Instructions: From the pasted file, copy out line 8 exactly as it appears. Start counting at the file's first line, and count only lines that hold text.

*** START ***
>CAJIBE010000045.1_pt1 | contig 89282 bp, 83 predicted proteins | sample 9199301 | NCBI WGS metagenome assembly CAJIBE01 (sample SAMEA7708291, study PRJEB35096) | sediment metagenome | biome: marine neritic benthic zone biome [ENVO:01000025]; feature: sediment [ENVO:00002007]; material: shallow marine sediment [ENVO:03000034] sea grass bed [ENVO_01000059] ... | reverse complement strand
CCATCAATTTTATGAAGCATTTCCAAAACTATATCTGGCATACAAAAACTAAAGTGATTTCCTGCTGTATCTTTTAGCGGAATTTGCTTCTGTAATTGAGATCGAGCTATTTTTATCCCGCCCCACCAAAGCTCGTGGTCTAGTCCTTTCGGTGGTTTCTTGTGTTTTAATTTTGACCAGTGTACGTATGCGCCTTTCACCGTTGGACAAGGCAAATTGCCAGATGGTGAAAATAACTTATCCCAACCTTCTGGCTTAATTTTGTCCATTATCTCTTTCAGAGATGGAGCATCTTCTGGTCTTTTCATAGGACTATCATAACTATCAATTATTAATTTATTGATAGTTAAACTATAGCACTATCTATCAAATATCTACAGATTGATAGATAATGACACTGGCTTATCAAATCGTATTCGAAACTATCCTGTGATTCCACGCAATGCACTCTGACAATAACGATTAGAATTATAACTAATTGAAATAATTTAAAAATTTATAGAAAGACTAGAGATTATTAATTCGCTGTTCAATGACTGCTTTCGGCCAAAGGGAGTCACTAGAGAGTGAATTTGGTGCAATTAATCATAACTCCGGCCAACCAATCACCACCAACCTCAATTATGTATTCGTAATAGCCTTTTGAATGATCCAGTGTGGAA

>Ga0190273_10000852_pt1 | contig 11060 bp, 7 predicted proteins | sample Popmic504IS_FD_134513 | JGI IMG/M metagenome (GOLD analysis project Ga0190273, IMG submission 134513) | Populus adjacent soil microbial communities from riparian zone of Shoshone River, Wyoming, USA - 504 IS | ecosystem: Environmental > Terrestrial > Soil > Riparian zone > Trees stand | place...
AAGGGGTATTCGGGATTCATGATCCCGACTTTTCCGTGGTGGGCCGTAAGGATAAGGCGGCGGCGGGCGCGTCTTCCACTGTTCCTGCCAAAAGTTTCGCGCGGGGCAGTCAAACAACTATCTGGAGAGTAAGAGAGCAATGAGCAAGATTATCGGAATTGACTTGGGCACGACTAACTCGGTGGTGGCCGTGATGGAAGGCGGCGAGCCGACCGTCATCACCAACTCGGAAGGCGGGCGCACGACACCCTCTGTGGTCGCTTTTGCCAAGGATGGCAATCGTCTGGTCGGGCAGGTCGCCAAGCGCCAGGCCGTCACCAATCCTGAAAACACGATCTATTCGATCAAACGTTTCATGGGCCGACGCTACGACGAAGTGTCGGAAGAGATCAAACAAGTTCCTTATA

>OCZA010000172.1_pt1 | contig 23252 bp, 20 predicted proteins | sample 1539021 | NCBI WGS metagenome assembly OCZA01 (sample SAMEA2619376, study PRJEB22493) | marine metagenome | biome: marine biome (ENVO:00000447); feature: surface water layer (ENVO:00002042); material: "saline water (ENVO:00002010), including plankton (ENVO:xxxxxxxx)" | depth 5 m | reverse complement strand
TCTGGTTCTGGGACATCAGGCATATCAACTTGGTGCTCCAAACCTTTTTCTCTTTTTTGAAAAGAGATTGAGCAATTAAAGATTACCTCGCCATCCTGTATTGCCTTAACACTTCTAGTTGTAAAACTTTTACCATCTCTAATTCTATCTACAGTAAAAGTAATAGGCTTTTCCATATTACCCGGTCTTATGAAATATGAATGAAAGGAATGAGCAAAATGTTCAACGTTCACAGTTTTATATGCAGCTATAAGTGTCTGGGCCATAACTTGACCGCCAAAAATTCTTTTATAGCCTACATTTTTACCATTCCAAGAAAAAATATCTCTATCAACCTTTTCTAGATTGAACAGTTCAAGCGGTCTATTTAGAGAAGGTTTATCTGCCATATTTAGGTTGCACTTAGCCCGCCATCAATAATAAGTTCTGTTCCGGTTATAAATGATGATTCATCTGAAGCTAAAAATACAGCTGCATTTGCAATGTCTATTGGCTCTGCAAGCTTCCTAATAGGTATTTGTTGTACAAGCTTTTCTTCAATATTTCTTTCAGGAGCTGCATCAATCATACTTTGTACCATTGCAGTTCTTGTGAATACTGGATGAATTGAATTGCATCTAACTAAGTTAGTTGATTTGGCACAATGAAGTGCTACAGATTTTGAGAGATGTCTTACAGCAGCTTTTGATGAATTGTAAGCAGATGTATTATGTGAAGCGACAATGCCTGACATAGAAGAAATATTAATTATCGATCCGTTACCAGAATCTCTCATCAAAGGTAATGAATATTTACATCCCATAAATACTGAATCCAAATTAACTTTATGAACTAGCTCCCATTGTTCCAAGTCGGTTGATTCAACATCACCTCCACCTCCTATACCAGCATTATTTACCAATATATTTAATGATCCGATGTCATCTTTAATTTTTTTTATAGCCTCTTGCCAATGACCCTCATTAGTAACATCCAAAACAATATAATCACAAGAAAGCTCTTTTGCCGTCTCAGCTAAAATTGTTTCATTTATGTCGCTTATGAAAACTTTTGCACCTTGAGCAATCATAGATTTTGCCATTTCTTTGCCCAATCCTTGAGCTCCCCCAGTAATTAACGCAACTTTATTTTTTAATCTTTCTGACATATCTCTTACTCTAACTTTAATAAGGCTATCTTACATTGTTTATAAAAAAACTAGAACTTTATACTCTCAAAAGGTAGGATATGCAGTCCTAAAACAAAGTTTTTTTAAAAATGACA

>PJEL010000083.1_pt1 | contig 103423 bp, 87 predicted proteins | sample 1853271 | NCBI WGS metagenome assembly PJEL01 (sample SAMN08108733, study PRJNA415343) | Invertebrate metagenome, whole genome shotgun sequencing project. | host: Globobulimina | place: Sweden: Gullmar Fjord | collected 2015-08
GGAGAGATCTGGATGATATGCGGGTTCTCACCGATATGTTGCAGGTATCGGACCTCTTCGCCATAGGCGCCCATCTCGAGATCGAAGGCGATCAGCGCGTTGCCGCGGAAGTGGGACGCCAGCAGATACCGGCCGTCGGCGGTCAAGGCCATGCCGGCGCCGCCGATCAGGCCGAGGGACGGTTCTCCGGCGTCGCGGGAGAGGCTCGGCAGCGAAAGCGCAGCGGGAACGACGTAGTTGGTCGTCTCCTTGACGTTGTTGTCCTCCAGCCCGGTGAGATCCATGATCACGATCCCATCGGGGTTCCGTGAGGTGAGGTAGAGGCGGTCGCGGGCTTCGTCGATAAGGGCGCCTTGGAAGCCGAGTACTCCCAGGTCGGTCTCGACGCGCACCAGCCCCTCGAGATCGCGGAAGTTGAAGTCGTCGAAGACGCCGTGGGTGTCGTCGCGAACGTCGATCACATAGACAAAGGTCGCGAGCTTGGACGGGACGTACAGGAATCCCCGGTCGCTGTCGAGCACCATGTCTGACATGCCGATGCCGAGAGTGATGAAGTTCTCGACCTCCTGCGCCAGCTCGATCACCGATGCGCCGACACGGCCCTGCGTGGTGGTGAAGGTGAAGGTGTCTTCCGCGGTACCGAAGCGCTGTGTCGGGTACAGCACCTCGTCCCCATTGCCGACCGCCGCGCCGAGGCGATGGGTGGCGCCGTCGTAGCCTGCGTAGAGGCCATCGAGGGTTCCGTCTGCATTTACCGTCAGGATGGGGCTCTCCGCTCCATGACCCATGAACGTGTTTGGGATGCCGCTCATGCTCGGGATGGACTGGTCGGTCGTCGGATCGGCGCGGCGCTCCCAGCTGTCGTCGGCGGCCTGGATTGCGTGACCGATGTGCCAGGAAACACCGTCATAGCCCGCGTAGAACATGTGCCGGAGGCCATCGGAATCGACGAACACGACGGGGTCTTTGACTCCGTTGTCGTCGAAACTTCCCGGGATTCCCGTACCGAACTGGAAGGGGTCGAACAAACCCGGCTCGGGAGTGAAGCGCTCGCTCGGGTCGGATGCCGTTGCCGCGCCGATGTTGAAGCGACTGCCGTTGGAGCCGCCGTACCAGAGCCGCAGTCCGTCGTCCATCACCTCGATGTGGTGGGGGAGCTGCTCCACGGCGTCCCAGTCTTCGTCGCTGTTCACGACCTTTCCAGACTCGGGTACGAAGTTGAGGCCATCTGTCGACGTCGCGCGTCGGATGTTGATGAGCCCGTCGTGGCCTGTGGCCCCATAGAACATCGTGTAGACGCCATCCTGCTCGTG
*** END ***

GGAGAGATCTGGATGATATGCGGGTTCTCACCGATATGTTGCAGGTATCGGACCTCTTCGCCATAGGCGCCCATCTCGAGATCGAAGGCGATCAGCGCGTTGCCGCGGAAGTGGGACGCCAGCAGATACCGGCCGTCGGCGGTCAAGGCCATGCCGGCGCCGCCGATCAGGCCGAGGGACGGTTCTCCGGCGTCGCGGGAGAGGCTCGGCAGCGAAAGCGCAGCGGGAACGACGTAGTTGGTCGTCTCCTTGACGTTGTTGTCCTCCAGCCCGGTGAGATCCATGATCACGATCCCATCGGGGTTCCGTGAGGTGAGGTAGAGGCGGTCGCGGGCTTCGTCGATAAGGGCGCCTTGGAAGCCGAGTACTCCCAGGTCGGTCTCGACGCGCACCAGCCCCTCGAGATCGCGGAAGTTGAAGTCGTCGAAGACGCCGTGGGTGTCGTCGCGAACGTCGATCACATAGACAAAGGTCGCGAGCTTGGACGGGACGTACAGGAATCCCCGGTCGCTGTCGAGCACCATGTCTGACATGCCGATGCCGAGAGTGATGAAGTTCTCGACCTCCTGCGCCAGCTCGATCACCGATGCGCCGACACGGCCCTGCGTGGTGGTGAAGGTGAAGGTGTCTTCCGCGGTACCGAAGCGCTGTGTCGGGTACAGCACCTCGTCCCCATTGCCGACCGCCGCGCCGAGGCGATGGGTGGCGCCGTCGTAGCCTGCGTAGAGGCCATCGAGGGTTCCGTCTGCATTTACCGTCAGGATGGGGCTCTCCGCTCCATGACCCATGAACGTGTTTGGGATGCCGCTCATGCTCGGGATGGACTGGTCGGTCGTCGGATCGGCGCGGCGCTCCCAGCTGTCGTCGGCGGCCTGGATTGCGTGACCGATGTGCCAGGAAACACCGTCATAGCCCGCGTAGAACATGTGCCGGAGGCCATCGGAATCGACGAACACGACGGGGTCTTTGACTCCGTTGTCGTCGAAACTTCCCGGGATTCCCGTACCGAACTGGAAGGGGTCGAACAAACCCGGCTCGGGAGTGAAGCGCTCGCTCGGGTCGGATGCCGTTGCCGCGCCGATGTTGAAGCGACTGCCGTTGGAGCCGCCGTACCAGAGCCGCAGTCCGTCGTCCATCACCTCGATGTGGTGGGGGAGCTGCTCCACGGCGTCCCAGTCTTCGTCGCTGTTCACGACCTTTCCAGACTCGGGTACGAAGTTGAGGCCATCTGTCGACGTCGCGCGTCGGATGTTGATGAGCCCGTCGTGGCCTGTGGCCCCATAGAACATCGTGTAGACGCCATCCTGCTCGTG